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  • Lauren Durning

Why Advertising on Radio Has Got To Go

For over a century, radio was one of the main sources of entertainment for families around the world. Between tuning in to breaking news, listening to the newest chart-topper, or catching the score of a game on a long drive, radio has provided niche content for listeners of all ages and interests.

As the global interest in radio grew, so did its advertising. To this day, radio is a highly used medium for marketing due to its cost efficiency and listenership. However, the times have brought about new ways of consuming media; even television is slowly being replaced with the new and improved. There are several factors contributing to their downfall, but the blame predominantly rests in the hands of streaming services.

Apps like Spotify, Pandora, Netflix, Hulu, and more, offer consumers movies, TV shows and music curated to their personal tastes. No longer do people need to scroll endlessly through stations or channels; streamers can find exactly what they’re looking for with a touch of a button. Even events taking place live on television can be DVRed to watch later, enabling viewers to skip over commercial breaks.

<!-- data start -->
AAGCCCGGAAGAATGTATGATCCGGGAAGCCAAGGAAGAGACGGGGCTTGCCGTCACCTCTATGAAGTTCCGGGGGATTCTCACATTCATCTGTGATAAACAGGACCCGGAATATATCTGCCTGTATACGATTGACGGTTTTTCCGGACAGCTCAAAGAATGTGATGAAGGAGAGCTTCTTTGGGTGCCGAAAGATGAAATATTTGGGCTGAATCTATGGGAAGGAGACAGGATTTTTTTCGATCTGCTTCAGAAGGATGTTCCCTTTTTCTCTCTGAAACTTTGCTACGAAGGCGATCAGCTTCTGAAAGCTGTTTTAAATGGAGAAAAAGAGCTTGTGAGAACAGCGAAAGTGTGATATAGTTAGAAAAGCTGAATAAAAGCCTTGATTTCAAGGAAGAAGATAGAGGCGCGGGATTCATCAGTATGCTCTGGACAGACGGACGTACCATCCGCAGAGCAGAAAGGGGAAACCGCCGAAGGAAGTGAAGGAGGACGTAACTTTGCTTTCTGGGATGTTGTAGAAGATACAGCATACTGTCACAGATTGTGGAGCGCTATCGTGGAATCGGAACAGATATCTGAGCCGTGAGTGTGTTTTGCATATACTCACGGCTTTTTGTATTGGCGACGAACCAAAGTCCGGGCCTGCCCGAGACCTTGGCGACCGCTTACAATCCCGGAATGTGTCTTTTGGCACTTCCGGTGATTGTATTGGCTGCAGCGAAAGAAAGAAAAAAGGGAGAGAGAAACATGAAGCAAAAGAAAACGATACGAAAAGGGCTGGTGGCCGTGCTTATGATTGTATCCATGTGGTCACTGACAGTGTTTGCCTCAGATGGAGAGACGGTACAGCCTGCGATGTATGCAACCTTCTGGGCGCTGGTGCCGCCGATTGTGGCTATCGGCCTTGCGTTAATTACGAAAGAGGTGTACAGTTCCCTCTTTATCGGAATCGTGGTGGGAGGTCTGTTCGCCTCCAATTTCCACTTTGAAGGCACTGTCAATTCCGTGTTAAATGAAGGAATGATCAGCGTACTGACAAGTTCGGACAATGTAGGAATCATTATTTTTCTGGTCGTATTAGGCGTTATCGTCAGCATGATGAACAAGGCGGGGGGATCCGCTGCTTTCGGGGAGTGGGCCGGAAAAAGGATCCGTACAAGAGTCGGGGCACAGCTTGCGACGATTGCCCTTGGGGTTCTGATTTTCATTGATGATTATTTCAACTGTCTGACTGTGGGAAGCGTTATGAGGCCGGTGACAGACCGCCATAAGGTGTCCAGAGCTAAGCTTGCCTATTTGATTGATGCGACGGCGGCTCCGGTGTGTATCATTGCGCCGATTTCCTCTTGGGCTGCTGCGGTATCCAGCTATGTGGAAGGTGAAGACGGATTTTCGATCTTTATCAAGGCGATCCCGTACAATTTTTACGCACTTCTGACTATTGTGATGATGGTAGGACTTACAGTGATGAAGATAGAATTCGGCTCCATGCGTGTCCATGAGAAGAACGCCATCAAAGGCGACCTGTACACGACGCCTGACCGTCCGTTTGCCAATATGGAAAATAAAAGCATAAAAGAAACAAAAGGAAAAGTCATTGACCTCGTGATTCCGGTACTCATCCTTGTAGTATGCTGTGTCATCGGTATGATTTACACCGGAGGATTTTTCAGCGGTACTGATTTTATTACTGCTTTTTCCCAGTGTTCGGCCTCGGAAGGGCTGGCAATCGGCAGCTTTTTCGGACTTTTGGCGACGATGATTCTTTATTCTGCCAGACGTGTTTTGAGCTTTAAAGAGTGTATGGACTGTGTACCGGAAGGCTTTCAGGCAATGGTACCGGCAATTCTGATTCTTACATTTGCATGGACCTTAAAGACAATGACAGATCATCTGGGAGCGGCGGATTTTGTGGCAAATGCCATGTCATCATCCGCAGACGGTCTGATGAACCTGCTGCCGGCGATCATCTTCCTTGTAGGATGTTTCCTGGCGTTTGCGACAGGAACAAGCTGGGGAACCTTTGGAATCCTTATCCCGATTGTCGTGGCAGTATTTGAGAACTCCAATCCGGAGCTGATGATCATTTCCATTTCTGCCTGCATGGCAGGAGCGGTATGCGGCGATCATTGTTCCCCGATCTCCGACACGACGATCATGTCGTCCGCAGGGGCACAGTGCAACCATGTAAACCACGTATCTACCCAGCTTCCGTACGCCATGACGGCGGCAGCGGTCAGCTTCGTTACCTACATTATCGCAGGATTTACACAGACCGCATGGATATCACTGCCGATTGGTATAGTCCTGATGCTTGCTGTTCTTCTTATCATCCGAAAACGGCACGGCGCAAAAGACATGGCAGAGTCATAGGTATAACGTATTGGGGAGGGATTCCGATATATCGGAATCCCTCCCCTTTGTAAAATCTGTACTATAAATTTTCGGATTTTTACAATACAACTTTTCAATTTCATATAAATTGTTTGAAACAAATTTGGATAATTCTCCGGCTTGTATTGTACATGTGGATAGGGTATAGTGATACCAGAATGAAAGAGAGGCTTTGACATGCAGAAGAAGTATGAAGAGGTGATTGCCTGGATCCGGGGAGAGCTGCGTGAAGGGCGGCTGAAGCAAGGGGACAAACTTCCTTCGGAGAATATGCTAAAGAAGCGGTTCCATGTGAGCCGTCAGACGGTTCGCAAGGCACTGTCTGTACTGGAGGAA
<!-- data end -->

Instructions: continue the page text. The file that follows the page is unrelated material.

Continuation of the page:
That being said, you shouldn’t cut audio advertisements out of your marketing strategy completely; allocating them to different audio streaming services can prove to be beneficial. There are so many ways people consume audio content: music, podcasts, even audiobooks. Streaming your ads on audio platforms can help you lock on to more targeted audiences to create the perfect listening experience for your consumer base. You can also partner with different podcasts and craft compelling ads with streamers your audience trusts.

While there are still many people who actively listen to the radio, streaming services incorporate advertisements as an integral part of the user experience. For example, Spotify listeners who want to explore the app without paying for a subscription have to listen to intermittent ads if they want to continue listening to their content. Radio consumers still have the option to surf stations so they aren’t forced to persevere through minutes-long commercial breaks.

As revolutionary as radio was for its time, streaming apps are quickly surpassing radio’s listenership. As streaming services continue to push the boundaries of media consumption, how much longer can radio keep up?



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